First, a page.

Chinese spiced beef pie
- March 2011
- Serves 6
- Takes 1 hour to make, 2 hours 10 minutes to cook
Looking for a beef pie with a twist? This Chinese spiced beef pie recipe is just the thing for a hearty weekend lunch.
Or, if you want Chinese flavours but don’t fancy making your own pastry, try this gingery beef and mushroom pie with a puff-pastry top.
- 26.3g fat (12g saturated)
- 48.3g protein
- 74.5g carbs (9.5g sugars)
- 5.6g salt
- 2 tbsp vegetable oil
- 1 large onion, finely chopped
- 3 garlic cloves, finely chopped
- 1kg good-quality stewing beef such as chuck steak
- 1½ tbsp Szechuan peppercorns
- 25g plain flour, plus extra for dusting
- 4 medium potatoes, cut into large cubes
- 4 star anise
- 1 cinnamon stick
- 4cm piece of fresh ginger, finely chopped
- 100ml light soy sauce
- 4 tbsp dark soy sauce
- 3 whole large red chillies
- 2 tbsp dark muscovado sugar
For the pastry
- 300g plain flour, plus extra for dusting
- 100g butter, cut into cubes
- 1 medium free-range egg, beaten, to glaze
- 2 tsp sesame seeds
- Heat 1 tbsp of the oil in a large flameproof casserole, then cook the onion and garlic over a medium heat for a few minutes until starting to soften. Remove with a slotted spoon and set aside. Turn up the heat and add the remaining oil to the casserole. Brown the meat all over, in batches, over a high heat for a few minutes, then remove from the pan and set aside.
- Finely crush the Szechuan peppercorns in a pestle and mortar, then add the flour. Cook the spiced flour in the casserole for a few seconds. Return the meat and onions to the dish and toss everything together.
- Add the remaining ingredients to the casserole, then cover with 400ml water. Bring to a simmer, then cook, covered, over a very low heat for 1½ hours until the meat is tender and the sauce is thickened and glossy. Remove from the heat and cool.
- Meanwhile, make the pastry. Mix the flour with a good pinch of salt in a bowl, then add the butter. Use your fingertips to rub the butter into the flour until the mixture resembles fine breadcrumbs. Slowly add ice-cold water, 1 tbsp at a time, stirring it in with a round-bladed knife, until the dough just sticks together. Turn it out onto a lightly floured surface and knead lightly into a ball. Wrap in cling film and chill in the fridge for at least 15 minutes.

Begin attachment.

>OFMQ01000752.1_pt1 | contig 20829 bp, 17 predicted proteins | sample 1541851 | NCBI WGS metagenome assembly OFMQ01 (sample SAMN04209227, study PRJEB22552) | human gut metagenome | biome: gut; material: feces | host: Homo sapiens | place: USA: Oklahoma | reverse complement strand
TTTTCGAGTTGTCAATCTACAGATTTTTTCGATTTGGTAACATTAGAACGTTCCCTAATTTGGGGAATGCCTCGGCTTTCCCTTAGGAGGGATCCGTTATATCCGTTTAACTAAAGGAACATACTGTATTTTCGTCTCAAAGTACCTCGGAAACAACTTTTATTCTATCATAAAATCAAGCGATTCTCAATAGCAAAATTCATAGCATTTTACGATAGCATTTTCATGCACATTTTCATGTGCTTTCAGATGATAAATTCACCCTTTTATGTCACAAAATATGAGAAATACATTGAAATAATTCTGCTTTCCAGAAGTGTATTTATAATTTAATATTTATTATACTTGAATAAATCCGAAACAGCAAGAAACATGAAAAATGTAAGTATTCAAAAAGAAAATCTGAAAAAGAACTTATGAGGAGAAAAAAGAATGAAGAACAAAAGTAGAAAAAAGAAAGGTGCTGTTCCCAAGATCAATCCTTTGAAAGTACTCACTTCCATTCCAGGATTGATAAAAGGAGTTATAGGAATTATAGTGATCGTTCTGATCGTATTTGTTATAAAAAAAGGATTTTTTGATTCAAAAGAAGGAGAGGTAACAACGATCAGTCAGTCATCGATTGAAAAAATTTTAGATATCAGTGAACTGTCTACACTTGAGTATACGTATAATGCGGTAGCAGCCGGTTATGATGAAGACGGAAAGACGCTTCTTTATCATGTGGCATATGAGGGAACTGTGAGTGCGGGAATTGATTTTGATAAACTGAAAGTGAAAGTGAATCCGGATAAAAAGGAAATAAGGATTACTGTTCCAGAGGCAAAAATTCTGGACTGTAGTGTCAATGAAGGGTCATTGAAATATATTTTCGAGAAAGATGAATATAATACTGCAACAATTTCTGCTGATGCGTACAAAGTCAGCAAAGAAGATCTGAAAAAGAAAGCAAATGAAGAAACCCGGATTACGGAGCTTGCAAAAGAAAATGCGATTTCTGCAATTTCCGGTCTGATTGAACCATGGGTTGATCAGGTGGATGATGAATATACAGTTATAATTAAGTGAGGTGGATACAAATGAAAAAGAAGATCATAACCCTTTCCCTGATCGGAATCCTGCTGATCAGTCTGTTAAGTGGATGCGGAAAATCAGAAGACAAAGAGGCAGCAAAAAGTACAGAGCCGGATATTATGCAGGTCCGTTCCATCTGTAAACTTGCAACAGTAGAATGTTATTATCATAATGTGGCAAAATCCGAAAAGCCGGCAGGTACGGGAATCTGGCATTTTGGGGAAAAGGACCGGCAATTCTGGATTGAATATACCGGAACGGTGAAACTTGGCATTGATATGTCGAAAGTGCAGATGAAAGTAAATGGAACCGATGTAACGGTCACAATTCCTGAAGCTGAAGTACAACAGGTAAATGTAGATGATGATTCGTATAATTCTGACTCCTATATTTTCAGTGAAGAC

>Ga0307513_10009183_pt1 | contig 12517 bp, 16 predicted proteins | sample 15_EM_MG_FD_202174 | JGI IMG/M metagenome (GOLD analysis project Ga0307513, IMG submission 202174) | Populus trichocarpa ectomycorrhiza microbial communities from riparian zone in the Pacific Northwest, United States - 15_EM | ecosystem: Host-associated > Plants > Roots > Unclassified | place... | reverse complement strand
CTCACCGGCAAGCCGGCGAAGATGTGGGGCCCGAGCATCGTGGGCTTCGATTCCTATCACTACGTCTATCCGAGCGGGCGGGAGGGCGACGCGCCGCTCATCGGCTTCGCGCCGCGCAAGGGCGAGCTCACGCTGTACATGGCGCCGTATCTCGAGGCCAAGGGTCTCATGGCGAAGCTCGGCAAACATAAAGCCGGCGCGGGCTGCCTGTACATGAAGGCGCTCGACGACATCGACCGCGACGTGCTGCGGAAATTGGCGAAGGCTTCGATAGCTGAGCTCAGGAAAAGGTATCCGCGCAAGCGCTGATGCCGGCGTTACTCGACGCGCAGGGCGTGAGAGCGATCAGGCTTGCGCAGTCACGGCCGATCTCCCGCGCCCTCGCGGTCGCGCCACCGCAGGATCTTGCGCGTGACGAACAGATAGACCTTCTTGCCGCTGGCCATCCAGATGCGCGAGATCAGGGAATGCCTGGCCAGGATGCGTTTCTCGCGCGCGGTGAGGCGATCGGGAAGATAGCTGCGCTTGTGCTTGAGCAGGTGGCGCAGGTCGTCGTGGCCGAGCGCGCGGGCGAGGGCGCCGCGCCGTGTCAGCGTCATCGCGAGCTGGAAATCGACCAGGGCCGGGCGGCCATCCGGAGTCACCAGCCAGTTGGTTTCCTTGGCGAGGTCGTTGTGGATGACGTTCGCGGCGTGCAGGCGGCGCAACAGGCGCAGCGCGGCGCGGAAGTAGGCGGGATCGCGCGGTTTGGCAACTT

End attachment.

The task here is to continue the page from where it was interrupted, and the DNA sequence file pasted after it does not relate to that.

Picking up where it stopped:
- Transfer the cooled filling to a 2 litre pie dish. Roll out the pastry on a lightly floured surface until it is about 2.5cm larger than the pie dish. Put a pie funnel in the centre of the filling (it will support the pastry and stop it sinking and becoming soggy). Moisten the edges of the dish with a little water to help the pastry stick. Lay the pastry over the top of the dish, pressing down well on the edges to seal – don’t make a hole in the centre for the pie funnel just yet. Trim any excess pastry, then crimp the edges with a fork or between your thumb and forefinger. Wrap in cling film, then foil. Freeze.
- The day before you want to eat the pie, remove it from the freezer and defrost completely overnight in the fridge. Preheat the oven to 200°C/fan180°C/gas 6. Brush the pastry with beaten egg and sprinkle with sesame seeds. Make a hole in the centre of the pastry to reveal the pie funnel. Bake for 35-40 minutes until crisp, golden and piping hot.
This is perfect served with pak choi or choi sum.
Make the filling the day before then chill, covered, in the fridge to allow the flavours to develop.
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